This is a great opportunity for your and Loverboy to pick up on some language that will help your daughter make sense of the thrashfest she recently witnessed.

Despite McMansion layouts and state-of-the-art door hardware, it’s not that unusual for people to take your daughter’s approach in learning about sexual intercourse. The students in my Human Sexuality class are asked to write several essays, one of which being “How I Learned About Sex.” Guess how many of them first learned about it by catching Mom and Dad in flagrante delicto?

Answer: A lot.

Guess how many of them received adequate explanations as to what they had seen.

Answer: Not so many.

Like every other aspect of parenthood, there is no perfect approach to explaining sexuality to kids, although there are myriad stupid approaches. Just remember this: The manner in which you and Dad handle this situation tells your daughter everything she needs to know about whether you can deal with the sex topic at all. If you freak out, she’ll know better than to ask you anything, instead taking her curiosity to friends, the sixth-graders on the school bus, and the Internet.

Aside: Has your daughter really never asked how that baby got inside Mrs. Soandso’s tummy? Really? Wow.

I’m hoping you and Dad have provided her with the names of at least a few personal parts, since this is where the two of you must begin. If the names you have provided run along the lines of “thingy” and “tee-tee,” the two of you need to run to the bookstore and find a book about explaining sex to your kids. Start with anatomy. Practice pronouncing the real names for things with each other until you can get with your daughter and have a Real Vocabulary meeting.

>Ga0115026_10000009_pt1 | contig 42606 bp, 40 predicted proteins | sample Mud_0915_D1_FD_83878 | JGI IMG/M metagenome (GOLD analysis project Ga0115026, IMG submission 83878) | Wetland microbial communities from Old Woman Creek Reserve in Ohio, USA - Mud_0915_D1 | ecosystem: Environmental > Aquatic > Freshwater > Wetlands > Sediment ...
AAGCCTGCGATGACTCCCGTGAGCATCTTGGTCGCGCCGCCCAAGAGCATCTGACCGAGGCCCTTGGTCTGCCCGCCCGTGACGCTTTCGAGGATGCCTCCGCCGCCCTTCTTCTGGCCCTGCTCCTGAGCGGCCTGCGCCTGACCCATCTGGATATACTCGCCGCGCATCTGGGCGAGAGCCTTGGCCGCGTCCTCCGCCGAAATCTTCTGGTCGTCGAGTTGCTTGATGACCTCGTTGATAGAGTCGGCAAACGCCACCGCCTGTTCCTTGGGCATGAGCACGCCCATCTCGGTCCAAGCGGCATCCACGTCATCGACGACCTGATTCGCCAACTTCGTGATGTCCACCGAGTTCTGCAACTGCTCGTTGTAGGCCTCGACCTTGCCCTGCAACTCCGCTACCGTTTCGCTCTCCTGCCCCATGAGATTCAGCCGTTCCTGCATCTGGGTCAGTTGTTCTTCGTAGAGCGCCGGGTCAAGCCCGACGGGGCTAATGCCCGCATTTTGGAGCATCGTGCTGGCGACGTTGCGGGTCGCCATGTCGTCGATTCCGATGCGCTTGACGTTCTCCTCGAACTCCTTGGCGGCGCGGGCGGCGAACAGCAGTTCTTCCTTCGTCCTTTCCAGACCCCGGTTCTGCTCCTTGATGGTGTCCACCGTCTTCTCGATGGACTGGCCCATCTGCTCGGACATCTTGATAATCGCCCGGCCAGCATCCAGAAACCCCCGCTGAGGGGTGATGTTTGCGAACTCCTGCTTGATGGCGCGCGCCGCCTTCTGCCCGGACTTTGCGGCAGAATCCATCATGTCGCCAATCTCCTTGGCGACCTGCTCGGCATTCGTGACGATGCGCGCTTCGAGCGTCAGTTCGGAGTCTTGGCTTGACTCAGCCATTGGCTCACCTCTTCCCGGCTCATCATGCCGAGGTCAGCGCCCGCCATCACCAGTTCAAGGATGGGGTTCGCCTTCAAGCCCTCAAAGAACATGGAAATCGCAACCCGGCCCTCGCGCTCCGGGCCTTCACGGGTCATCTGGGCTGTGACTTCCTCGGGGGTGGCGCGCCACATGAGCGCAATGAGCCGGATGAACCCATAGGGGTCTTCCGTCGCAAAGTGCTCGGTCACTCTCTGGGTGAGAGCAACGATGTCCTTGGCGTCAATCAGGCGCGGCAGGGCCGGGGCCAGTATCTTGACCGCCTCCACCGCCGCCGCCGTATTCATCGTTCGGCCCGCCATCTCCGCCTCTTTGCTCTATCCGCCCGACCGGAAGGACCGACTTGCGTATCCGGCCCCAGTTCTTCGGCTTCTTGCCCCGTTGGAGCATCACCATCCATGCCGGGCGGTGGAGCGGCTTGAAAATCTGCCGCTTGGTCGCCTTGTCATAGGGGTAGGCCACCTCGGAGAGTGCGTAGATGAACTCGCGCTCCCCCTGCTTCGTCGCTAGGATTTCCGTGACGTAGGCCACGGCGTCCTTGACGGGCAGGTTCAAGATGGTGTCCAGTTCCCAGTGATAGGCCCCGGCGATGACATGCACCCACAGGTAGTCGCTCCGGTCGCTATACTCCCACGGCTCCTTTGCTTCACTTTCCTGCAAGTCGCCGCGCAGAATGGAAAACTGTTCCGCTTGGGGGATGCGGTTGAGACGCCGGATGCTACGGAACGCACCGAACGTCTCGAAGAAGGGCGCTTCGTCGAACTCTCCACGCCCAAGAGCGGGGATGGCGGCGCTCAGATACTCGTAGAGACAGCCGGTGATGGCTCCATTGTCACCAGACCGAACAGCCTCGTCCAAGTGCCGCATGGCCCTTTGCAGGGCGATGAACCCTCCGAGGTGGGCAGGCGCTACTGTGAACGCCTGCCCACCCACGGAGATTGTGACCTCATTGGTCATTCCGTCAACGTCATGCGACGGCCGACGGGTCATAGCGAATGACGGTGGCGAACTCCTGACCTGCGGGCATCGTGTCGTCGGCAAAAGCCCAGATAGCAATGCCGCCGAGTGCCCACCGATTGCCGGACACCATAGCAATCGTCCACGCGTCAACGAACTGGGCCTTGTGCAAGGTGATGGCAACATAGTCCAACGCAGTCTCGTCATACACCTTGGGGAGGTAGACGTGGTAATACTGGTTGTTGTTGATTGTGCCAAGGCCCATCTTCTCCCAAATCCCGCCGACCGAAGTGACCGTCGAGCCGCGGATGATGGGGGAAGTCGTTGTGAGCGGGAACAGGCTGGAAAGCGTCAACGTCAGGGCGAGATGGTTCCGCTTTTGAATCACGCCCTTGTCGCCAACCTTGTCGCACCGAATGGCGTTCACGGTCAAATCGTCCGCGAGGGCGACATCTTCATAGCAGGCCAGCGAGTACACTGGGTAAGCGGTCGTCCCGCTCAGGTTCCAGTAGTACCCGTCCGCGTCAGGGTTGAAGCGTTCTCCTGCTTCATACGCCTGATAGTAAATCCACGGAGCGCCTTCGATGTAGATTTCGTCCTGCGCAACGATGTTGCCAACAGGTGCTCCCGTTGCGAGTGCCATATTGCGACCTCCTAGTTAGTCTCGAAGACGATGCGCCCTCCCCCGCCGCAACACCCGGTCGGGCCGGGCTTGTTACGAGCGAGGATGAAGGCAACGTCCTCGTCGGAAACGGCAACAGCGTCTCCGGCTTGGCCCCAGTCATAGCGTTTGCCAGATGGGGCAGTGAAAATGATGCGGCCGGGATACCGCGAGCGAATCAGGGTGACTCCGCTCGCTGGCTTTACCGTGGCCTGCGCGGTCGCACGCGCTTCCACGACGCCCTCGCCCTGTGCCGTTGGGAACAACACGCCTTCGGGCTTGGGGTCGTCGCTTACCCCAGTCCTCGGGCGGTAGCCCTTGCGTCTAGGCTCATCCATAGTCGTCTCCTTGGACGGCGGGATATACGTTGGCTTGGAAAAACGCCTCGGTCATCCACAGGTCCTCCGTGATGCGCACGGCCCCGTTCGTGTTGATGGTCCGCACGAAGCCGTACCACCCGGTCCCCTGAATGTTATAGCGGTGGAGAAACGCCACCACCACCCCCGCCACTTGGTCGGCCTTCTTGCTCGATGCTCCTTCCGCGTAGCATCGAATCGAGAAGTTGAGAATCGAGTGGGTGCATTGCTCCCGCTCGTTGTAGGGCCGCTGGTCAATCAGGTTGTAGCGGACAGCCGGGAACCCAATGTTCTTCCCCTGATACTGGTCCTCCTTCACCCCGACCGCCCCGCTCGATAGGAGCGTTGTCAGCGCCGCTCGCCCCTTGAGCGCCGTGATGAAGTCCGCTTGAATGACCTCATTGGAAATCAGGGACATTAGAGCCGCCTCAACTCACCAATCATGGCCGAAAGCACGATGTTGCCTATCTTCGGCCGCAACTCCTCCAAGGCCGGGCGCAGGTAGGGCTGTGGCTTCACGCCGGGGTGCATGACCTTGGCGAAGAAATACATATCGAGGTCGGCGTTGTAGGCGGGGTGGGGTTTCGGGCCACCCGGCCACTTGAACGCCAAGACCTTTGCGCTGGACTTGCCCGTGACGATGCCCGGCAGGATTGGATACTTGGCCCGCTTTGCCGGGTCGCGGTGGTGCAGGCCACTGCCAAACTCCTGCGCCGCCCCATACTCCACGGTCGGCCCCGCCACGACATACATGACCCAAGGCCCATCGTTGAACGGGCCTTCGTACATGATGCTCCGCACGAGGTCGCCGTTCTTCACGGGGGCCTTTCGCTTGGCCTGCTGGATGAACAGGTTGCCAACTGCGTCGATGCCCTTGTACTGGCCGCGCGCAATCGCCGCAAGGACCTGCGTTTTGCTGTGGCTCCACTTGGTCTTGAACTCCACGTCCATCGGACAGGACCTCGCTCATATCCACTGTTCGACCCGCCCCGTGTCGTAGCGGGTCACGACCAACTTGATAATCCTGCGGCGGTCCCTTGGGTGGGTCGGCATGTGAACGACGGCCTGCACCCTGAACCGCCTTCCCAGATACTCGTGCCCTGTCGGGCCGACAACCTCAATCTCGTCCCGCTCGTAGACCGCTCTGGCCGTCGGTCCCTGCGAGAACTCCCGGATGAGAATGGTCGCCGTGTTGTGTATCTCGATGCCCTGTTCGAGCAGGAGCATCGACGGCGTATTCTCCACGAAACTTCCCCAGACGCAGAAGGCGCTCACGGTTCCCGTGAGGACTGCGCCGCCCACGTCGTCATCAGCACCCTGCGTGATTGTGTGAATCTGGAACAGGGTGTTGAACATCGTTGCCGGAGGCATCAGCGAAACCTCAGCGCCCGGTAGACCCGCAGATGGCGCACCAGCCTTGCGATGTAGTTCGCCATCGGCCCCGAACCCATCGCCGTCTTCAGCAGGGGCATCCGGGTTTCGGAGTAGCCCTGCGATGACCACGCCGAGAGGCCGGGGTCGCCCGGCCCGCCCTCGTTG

By age seven, most American kids have been exposed to at least some aspects of physical intimacy. They have usually, by this age, seen themselves naked. Many of them have even seen someone else naked. Some of them have seen sexual scenes on TV or in movies. They appreciate the words for such great mysteries, and the correct words are respectful. I am reminded of a student who wrote that the first time he heard the bigger kids on the bus refer to a “pussy,” and he learned what that meant, he replied indignantly, “Why would you call it a pussy? It’s a vagina.” Not that we have anything against the word pussy, but I feel there is great dignity in such an announcement.

Since there’s been some lag time between the event and your writing to a sex teacher for vocabulary, you may need to bring the incident up. “Petunia, we want to talk with you about the other night when you came in our room and Daddy had Mummy tied up.” Or something along those lines.